New study analyzes sound sensitivity of marine invertebrates
December 22, 2014 02:57 PM - Woods Hole Oceanographic Institution

Noise pollution in the ocean is increasingly recognized as harmful to marine mammals, affecting their ability to communicate, find mates, and hunt for food. But what impact does noise have on invertebrates -- a critical segment of the food web? Very few studies have attempted to answer that question. The harder question to answer might be 'How do you measure hearing in ocean invertebrates'? A new study by researchers at Woods Hole Oceanographic Institution and their colleagues examined behavioral responses to sound by cuttlefish, a type of shell-less mollusk related to squid and octopi. The study is the first to identify the acoustic range and minimum sound sensitivity in these animals. Their findings, published in the Journal of Experimental Biology, can help decision makers and environmental managers better understand the impacts of noise in the ocean.

Abandoned Wells Identified as Greenhouse Gas 'Super-emitters'
December 9, 2014 01:32 PM - John Sullivan, Princeton University

Princeton University researchers have uncovered a previously unknown, and possibly substantial, source of the greenhouse gas methane to the Earth's atmosphere. After testing a sample of abandoned oil and natural gas wells in northwestern Pennsylvania, the researchers found that many of the old wells leaked substantial quantities of methane. 

How businesses can help preserve endangered species
December 5, 2014 08:24 AM - Sarah Clinton, Mizzou University

Raptors, or birds of prey, some of which are endangered species, typically live in environments that provide natural land cover, such as forests and grasslands. Protecting endangered raptor species helps maintain food chain balance and prevents overpopulation of common raptor prey, such as snakes and rodents. As more businesses are built on the edges of urban areas, land where raptors once lived becomes industrialized, which raises concerns about the consequences of habitat destruction on raptor populations. Now, University of Missouri researchers have found that businesses can contribute to raptor preservation efforts by engaging in less development of lawn areas and increased planting or preservation of native grasslands and woodlots.

O Christmas Tree, O Christmas Tree
December 3, 2014 10:18 AM - Allison Winter, ENN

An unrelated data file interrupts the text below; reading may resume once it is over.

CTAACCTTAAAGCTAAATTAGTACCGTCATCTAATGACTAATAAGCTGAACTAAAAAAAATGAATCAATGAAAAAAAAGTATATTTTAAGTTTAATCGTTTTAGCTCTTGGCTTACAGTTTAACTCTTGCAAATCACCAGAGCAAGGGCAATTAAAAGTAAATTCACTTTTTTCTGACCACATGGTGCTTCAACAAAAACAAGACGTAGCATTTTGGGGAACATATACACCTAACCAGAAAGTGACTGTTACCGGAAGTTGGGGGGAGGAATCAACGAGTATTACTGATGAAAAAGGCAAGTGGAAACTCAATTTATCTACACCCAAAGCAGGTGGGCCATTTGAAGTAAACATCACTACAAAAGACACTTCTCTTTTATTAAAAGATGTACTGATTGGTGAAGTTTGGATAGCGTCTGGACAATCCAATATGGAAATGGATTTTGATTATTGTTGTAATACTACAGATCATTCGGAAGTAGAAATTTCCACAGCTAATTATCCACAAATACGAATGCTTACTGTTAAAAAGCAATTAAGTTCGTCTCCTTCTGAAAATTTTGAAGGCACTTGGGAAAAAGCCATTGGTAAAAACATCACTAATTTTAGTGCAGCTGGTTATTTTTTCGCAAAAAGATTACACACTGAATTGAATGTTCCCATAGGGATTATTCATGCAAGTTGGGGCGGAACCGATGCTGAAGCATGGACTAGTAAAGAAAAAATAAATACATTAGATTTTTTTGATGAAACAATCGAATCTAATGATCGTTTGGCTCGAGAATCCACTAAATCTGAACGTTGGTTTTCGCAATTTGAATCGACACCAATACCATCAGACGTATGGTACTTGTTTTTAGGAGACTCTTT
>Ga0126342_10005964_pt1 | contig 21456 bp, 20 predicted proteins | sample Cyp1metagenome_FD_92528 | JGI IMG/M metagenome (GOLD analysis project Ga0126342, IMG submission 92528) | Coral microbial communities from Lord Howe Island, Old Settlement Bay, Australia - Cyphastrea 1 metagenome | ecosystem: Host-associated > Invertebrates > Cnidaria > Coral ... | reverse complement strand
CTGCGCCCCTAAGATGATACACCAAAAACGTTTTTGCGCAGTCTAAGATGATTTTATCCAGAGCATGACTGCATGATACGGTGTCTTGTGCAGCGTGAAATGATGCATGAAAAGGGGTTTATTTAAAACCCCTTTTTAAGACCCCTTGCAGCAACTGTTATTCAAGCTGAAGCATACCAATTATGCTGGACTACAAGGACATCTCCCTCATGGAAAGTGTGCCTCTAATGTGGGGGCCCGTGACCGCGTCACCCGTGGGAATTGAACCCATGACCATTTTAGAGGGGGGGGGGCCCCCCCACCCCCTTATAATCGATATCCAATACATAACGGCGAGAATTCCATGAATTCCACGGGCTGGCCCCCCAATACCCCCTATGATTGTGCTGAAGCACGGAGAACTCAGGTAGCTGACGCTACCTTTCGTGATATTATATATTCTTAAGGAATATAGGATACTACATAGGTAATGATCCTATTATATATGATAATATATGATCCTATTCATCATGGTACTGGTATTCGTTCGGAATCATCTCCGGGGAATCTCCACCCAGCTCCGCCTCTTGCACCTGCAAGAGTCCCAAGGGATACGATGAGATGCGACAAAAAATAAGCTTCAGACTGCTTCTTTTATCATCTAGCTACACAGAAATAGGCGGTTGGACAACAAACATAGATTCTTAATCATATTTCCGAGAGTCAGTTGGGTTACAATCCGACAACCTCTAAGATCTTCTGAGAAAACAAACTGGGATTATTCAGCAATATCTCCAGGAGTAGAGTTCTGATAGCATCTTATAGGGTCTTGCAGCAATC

The tradition of the Capitol Christmas Tree, or The People’s Tree, began in 1964 when Speaker of the U.S. House of Representatives John W. McCormack (D-MA) placed a live Christmas tree on the Capitol lawn. This tree lived three years before succumbing to wind and root damage. In 1970, the Capitol Architect asked the U.S. Forest Service to provide a Christmas tree. Since then, a different national forest has been chosen each year to provide The People’s Tree. This national forest also works with state forests to provide companion trees that are smaller Christmas trees for offices in Washington, D.C. 

 

This year, the 88-foot-tall white spruce tree was harvested from the Chippewa National Forest in northeastern Minnesota by Jim Scheff who won the Logger of the Year award from the Sustainable Forestry Initiative Inc. (SFI). 

 

That begs the question how can a logger win an award from a sustainability group? 

Turkey might be a better choice than fish in the tropics!
November 27, 2014 07:12 AM - Katie Pitz in Oceanus: Woods Hole Oceanographic Institution.

On a tropical island vacation, one of the last things you want to worry about is food poisoning. Yet for many, a trip to the tropics includes a painful education in a mysterious food-borne illness called Ciguatera Fish Poisoning, or CFP.

Every year, thousands of people suffer from CFP, a poisoning syndrome caused by eating toxic reef fish. CFP symptoms are both gastrointestinal and neurological, bringing on bouts of nausea, vomiting, diarrhea, headaches, muscle aches, and in some cases, the reversal of hot and cold sensations. Some neurological symptoms can persist for days to months to years after exposure. There is no quick way to test for the toxins, and unless action is taken within hours of the poisoning, no cure once you’re sick.